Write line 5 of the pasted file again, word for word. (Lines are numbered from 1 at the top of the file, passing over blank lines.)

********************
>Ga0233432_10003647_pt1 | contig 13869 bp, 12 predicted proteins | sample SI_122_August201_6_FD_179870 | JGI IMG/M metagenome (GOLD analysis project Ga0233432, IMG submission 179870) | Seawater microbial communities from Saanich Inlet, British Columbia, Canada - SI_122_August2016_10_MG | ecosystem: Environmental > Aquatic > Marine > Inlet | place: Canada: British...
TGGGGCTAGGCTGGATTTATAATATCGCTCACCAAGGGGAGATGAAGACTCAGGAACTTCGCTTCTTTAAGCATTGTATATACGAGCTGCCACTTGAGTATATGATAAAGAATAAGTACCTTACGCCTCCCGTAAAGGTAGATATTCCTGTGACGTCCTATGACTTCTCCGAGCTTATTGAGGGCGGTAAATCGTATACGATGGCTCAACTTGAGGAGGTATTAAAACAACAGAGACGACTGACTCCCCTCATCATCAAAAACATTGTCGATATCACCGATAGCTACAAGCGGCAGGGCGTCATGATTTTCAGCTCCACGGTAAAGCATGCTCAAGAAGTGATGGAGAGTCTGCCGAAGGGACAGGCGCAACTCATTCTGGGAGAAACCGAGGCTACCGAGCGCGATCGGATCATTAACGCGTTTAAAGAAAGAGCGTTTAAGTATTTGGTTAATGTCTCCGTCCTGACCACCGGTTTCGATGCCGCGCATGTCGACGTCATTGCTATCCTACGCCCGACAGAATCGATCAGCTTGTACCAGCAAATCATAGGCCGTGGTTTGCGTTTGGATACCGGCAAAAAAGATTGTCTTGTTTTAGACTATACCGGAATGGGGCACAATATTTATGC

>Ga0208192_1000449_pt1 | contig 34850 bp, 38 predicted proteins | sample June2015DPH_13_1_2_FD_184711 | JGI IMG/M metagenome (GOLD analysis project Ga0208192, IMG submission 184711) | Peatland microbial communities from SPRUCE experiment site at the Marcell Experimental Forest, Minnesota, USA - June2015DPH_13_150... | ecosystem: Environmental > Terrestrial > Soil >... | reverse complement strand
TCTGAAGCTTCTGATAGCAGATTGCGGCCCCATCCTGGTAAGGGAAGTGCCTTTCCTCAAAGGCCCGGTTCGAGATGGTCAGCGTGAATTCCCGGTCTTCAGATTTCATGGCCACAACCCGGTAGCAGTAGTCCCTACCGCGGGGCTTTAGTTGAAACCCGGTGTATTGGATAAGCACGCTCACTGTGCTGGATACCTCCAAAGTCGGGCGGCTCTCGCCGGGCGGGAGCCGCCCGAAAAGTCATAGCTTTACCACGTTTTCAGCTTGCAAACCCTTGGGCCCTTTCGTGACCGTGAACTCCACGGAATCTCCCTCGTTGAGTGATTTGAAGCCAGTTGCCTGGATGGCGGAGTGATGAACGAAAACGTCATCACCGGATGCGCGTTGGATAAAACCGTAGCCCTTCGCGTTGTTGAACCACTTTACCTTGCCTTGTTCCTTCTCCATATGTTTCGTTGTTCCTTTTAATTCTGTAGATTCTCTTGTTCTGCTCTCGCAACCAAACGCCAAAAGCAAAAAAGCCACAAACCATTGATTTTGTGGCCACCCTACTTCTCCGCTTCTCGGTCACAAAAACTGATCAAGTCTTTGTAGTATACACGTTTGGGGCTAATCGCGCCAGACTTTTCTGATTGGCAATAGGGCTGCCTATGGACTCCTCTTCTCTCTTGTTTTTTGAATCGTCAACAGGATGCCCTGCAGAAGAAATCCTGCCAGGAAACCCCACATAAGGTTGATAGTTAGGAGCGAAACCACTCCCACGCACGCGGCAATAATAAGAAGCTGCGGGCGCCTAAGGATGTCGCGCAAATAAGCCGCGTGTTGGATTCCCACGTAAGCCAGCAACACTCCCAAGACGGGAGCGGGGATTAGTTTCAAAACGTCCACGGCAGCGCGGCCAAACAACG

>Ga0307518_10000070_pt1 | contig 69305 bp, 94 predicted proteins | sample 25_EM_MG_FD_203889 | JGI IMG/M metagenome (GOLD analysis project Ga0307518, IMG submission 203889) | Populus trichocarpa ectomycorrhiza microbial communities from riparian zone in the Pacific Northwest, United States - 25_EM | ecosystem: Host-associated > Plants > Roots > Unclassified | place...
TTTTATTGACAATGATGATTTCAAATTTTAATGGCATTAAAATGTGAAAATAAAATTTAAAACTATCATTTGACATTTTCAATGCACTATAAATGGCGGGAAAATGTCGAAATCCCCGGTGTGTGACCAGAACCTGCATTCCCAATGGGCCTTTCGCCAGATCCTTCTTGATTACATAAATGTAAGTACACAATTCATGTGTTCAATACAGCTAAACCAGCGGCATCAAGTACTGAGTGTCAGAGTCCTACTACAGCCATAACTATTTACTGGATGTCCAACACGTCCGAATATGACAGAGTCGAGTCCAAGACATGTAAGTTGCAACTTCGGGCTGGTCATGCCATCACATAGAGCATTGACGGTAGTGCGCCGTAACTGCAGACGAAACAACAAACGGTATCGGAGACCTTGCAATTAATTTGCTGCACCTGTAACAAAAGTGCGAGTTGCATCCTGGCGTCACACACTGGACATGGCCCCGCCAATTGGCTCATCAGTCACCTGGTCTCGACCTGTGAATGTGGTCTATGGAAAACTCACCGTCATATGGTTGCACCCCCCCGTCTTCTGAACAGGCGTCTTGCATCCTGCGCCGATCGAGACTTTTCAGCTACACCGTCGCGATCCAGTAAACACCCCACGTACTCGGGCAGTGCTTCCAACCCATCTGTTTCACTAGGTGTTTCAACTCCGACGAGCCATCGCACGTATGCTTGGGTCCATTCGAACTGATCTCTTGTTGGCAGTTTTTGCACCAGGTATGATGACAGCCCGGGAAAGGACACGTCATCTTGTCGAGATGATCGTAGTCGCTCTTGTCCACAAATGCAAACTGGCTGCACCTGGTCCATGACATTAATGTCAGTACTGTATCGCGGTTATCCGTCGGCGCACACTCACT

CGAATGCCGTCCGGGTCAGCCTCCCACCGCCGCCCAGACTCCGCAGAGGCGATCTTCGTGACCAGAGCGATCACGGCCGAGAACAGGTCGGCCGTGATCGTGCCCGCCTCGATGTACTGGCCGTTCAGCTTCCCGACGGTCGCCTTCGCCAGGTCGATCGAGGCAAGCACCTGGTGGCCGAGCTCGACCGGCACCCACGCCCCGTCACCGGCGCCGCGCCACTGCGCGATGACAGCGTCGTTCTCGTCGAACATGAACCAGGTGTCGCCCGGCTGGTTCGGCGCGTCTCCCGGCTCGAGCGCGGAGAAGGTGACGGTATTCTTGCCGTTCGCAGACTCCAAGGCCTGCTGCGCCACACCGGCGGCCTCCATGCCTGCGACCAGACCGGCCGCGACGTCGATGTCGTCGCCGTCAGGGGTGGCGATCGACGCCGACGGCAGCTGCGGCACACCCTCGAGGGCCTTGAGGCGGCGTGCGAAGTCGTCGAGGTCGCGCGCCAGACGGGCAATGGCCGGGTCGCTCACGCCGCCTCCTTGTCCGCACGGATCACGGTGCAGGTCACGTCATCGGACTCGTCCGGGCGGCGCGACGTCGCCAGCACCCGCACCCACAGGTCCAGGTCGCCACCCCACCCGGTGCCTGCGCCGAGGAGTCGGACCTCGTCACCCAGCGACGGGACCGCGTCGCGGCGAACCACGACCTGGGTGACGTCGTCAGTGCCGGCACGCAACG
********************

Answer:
>Ga0307518_10000070_pt1 | contig 69305 bp, 94 predicted proteins | sample 25_EM_MG_FD_203889 | JGI IMG/M metagenome (GOLD analysis project Ga0307518, IMG submission 203889) | Populus trichocarpa ectomycorrhiza microbial communities from riparian zone in the Pacific Northwest, United States - 25_EM | ecosystem: Host-associated > Plants > Roots > Unclassified | place...